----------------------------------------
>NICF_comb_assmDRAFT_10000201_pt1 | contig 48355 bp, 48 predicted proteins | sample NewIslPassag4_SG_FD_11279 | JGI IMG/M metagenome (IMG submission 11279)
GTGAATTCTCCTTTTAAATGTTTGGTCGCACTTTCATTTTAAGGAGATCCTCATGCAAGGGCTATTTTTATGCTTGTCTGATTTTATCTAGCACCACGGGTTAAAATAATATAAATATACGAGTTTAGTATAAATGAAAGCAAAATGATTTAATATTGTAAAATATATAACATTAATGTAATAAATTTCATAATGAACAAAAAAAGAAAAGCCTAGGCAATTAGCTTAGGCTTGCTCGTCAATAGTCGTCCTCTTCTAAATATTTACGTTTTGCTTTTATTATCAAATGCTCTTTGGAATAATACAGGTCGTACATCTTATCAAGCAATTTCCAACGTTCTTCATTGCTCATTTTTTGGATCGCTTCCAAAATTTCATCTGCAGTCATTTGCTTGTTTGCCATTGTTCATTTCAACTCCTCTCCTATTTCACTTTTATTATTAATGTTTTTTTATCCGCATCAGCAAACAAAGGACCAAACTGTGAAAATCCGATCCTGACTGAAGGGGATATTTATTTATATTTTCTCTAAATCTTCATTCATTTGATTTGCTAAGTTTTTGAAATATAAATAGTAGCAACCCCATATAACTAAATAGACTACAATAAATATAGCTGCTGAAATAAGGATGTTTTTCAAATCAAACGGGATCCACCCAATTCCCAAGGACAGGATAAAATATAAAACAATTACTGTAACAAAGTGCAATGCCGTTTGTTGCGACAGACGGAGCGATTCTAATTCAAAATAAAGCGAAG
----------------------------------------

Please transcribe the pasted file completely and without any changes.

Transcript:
>NICF_comb_assmDRAFT_10000201_pt1 | contig 48355 bp, 48 predicted proteins | sample NewIslPassag4_SG_FD_11279 | JGI IMG/M metagenome (IMG submission 11279)
GTGAATTCTCCTTTTAAATGTTTGGTCGCACTTTCATTTTAAGGAGATCCTCATGCAAGGGCTATTTTTATGCTTGTCTGATTTTATCTAGCACCACGGGTTAAAATAATATAAATATACGAGTTTAGTATAAATGAAAGCAAAATGATTTAATATTGTAAAATATATAACATTAATGTAATAAATTTCATAATGAACAAAAAAAGAAAAGCCTAGGCAATTAGCTTAGGCTTGCTCGTCAATAGTCGTCCTCTTCTAAATATTTACGTTTTGCTTTTATTATCAAATGCTCTTTGGAATAATACAGGTCGTACATCTTATCAAGCAATTTCCAACGTTCTTCATTGCTCATTTTTTGGATCGCTTCCAAAATTTCATCTGCAGTCATTTGCTTGTTTGCCATTGTTCATTTCAACTCCTCTCCTATTTCACTTTTATTATTAATGTTTTTTTATCCGCATCAGCAAACAAAGGACCAAACTGTGAAAATCCGATCCTGACTGAAGGGGATATTTATTTATATTTTCTCTAAATCTTCATTCATTTGATTTGCTAAGTTTTTGAAATATAAATAGTAGCAACCCCATATAACTAAATAGACTACAATAAATATAGCTGCTGAAATAAGGATGTTTTTCAAATCAAACGGGATCCACCCAATTCCCAAGGACAGGATAAAATATAAAACAATTACTGTAACAAAGTGCAATGCCGTTTGTTGCGACAGACGGAGCGATTCTAATTCAAAATAAAGCGAAG